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    This article has been cited by the following publications. This list is generated based on data provided by CrossRef.

    Goenezen, Sevan Rennie, Monique Y. and Rugonyi, Sandra 2012. Biomechanics of early cardiac development. Biomechanics and Modeling in Mechanobiology, Vol. 11, Issue. 8, p. 1187.

    Männer, Jörg Wessel, Armin and Yelbuz, T. Mesud 2010. How does the tubular embryonic heart work? Looking for the physical mechanism generating unidirectional blood flow in the valveless embryonic heart tube. Developmental Dynamics, Vol. 239, Issue. 4, p. 1035.


Valveless pump models that laid a false but fortuitous trail on the way towards the total cavopulmonary connection

  • Philip J. Kilner (a1)
  • DOI:
  • Published online: 01 December 2005

When Fontan and Baudet devised what has become known as the Fontan operation, they understandably assumed that inflow and outflow valves should be included to achieve a pump-like action of the subpulmonary right atrial cavity. Over the following years, however, it became apparent that valves did not function satisfactorily in this situation. Worse, the implanted valves had a tendency to become obstructive, which often lead to critical elevation of the already raised systemic venous pressure. Surgeons gradually realised that the outcomes of surgery designed to create the Fontan circulation were likely to be better without inclusion of valves in the subpulmonary right atrium, and they stopped putting them in.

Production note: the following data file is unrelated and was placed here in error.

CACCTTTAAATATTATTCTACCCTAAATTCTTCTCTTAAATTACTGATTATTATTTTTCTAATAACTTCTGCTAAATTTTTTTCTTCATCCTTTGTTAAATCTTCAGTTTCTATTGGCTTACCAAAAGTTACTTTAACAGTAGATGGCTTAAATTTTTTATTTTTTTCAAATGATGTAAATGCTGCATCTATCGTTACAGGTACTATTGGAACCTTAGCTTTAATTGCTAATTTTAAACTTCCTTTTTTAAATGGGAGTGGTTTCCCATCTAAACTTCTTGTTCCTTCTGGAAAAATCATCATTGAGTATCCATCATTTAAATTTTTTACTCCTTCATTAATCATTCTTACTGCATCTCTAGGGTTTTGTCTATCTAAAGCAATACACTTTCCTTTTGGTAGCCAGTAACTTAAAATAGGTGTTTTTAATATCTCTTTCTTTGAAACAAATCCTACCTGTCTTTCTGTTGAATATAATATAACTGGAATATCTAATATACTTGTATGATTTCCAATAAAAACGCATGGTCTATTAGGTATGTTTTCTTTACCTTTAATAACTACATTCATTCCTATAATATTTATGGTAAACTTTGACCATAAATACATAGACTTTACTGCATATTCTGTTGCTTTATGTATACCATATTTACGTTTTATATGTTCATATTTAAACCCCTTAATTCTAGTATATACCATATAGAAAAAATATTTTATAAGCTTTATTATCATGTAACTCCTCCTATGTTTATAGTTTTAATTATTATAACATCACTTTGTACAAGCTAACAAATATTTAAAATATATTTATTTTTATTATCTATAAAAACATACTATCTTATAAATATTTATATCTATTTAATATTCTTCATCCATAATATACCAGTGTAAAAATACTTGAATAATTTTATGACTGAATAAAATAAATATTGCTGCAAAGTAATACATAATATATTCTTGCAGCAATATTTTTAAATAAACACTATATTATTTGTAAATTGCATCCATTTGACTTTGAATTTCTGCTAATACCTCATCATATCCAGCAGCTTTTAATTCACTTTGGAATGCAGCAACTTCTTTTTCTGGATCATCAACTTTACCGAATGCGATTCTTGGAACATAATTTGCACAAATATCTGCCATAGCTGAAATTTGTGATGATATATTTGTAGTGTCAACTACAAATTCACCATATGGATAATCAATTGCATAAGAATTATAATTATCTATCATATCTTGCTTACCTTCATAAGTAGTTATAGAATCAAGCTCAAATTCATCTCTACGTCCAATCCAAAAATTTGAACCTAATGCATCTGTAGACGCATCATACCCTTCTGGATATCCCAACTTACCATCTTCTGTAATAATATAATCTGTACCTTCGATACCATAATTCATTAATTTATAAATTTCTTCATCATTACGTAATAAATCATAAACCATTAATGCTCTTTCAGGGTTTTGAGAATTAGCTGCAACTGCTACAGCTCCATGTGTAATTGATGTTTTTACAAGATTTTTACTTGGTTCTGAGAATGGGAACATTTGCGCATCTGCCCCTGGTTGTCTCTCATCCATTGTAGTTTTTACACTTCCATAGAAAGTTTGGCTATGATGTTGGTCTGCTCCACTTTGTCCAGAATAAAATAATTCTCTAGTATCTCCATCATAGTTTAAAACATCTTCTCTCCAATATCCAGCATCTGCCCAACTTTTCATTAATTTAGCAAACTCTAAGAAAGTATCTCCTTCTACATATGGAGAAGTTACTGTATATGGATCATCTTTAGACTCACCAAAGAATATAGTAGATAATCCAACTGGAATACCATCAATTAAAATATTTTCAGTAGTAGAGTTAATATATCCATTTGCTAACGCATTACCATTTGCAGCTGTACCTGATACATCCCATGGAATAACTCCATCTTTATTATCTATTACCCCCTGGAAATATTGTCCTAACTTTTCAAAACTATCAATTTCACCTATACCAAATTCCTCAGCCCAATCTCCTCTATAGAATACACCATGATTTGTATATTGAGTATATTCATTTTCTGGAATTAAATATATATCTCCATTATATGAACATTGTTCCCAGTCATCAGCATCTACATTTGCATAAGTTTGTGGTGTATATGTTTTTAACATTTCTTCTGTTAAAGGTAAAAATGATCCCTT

Corresponding author
Correspondence to: Philip J. Kilner, CMR Unit, Royal Brompton Hospital, London SW3 6NP, UK. Tel: +44 207 351 8808; Fax: +44 207 351 8816; E-mail:
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Cardiology in the Young
  • ISSN: 1047-9511
  • EISSN: 1467-1107
  • URL: /core/journals/cardiology-in-the-young
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